Wobble angles are the angles which defines the relationship between the Principal Axis Reference Frame of Planck and the Body Reference Frame of Planck, both of which have their origin in the Planck Baricenter (ACMS, AHF-ICD).
Pointings are determined by a set of rotations converting coordinates in the STR reference frame to ecliptical reference frame, i.e. defining the rotation matrix . The matrix can be decomposend in a sequence of matrix mutiplications:
here we usedto denote transformation from Rerference Frame RFA to Reference Frame RFB, and .
The STR coordinates to Body Reference Frame coordinates, it is a constant matrix.converts from
where STR boresight angle assumed to be constant and aligned with the telescope LOS, but this is not the case. The STR is located on the SVM, at about 1.5 m from the origin of the Body reference frame, a change in its position of 0.15 mm will result in a change of its orientation of about radiants about 20 arcsec.is the
There is no way to measure directly those changes. So the effect is that to have an apparent change in the AHF) and (azimuth angle as defined in the AHF) angles: the reason is apparent immediately when looking at the way a perturbation in STR reference frame orientation propagates., (tilt angles as defined in the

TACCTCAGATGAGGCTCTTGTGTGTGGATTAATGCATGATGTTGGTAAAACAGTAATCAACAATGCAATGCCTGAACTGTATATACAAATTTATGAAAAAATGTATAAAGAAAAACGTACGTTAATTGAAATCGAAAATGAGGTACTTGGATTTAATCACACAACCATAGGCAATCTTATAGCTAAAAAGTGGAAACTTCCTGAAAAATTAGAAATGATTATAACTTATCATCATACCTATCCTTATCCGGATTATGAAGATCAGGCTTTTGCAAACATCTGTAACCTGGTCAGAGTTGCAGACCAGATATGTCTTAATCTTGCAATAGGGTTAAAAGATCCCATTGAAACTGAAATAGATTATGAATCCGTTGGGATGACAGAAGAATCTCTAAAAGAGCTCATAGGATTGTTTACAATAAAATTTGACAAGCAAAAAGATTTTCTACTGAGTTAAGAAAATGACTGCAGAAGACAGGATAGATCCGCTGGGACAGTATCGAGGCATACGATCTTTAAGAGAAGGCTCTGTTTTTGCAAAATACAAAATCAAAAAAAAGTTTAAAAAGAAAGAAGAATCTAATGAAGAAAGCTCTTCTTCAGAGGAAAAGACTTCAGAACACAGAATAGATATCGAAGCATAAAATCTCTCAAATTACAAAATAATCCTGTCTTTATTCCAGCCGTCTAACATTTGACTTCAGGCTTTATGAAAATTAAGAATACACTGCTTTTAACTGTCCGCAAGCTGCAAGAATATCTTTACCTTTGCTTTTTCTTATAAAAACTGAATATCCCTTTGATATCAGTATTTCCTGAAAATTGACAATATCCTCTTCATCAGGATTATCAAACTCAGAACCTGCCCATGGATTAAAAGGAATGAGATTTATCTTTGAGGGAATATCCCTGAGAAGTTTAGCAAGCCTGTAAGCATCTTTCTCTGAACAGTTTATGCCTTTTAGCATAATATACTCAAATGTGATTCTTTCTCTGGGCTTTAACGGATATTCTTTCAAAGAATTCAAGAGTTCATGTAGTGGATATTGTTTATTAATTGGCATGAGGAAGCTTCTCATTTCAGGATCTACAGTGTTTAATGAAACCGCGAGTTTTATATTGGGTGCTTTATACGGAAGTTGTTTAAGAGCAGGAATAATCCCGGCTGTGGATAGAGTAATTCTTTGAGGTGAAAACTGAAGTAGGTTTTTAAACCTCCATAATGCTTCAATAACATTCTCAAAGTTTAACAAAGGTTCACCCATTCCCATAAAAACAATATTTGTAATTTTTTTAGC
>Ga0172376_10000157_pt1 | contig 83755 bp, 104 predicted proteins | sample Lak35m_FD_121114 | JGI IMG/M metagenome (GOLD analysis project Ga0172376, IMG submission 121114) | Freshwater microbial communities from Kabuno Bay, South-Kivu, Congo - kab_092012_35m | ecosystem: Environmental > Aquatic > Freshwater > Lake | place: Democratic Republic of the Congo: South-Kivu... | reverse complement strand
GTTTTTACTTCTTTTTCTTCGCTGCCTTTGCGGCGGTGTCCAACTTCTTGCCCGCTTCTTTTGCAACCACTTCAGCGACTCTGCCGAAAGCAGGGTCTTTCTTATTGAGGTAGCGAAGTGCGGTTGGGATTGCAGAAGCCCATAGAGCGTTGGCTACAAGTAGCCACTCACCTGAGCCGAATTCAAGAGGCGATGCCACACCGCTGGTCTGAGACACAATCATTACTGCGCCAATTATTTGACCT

AHF provides wobble angle measures at 1 minute ( , ) and one OD ( ) rate. Indeed is provided at each pointing period but measures within each given OD are constant.
Assuming to have quaternions represented by rotation matrixat a time , and assuming to have representative values of true wobble angles , , and a way to estimate the apparent , , it is possible to remove the apparent effect.
With the available information it can be done forand .
The correction algorithm initializes two rotation matrices as references usingand from the first pointing period of the nominal mission:
Then, for each pointing period, builds two correction matrices using AHF in the Observation section:and as provided by the
From these matrices the correction matrix is build:
Each quaternion of the AHF is finally corrected using .
The corrected quaternions are interpolated using Spherical Linear Interpolation algorithm and transformed in cartesian vector, which we call. For each sample the stellar aberration correction is applied:
whereis the satellite velocity and is the speed of light. After this operation the vector is normalized.
Finally the cartesian vetor is converted in Ecliptic Coordinates, the detector pointing.
The rotation of the beam with respect the north direction is theangle and is computed rotating the corrected quaternions using:
The resulting rotation matrix represents the rotation of the beam, the \psi angle is then:
(Planck) High Frequency Instrument
LFI Radiometer Electronics Box Assembly
Operation Day definition is geometric visibility driven as it runs from the start of a DTCP (satellite Acquisition Of Signal) to the start of the next DTCP. Given the different ground stations and spacecraft will takes which station for how long, the OD duration varies but it is basically once a day.
sudden change of the baseline level inside a ring
Sorption Cooler Subsystem (Planck)
Attitude Control & Measurement Subsystem (AOCS)
Attitude History File
Interface Control Document
Line Of Sight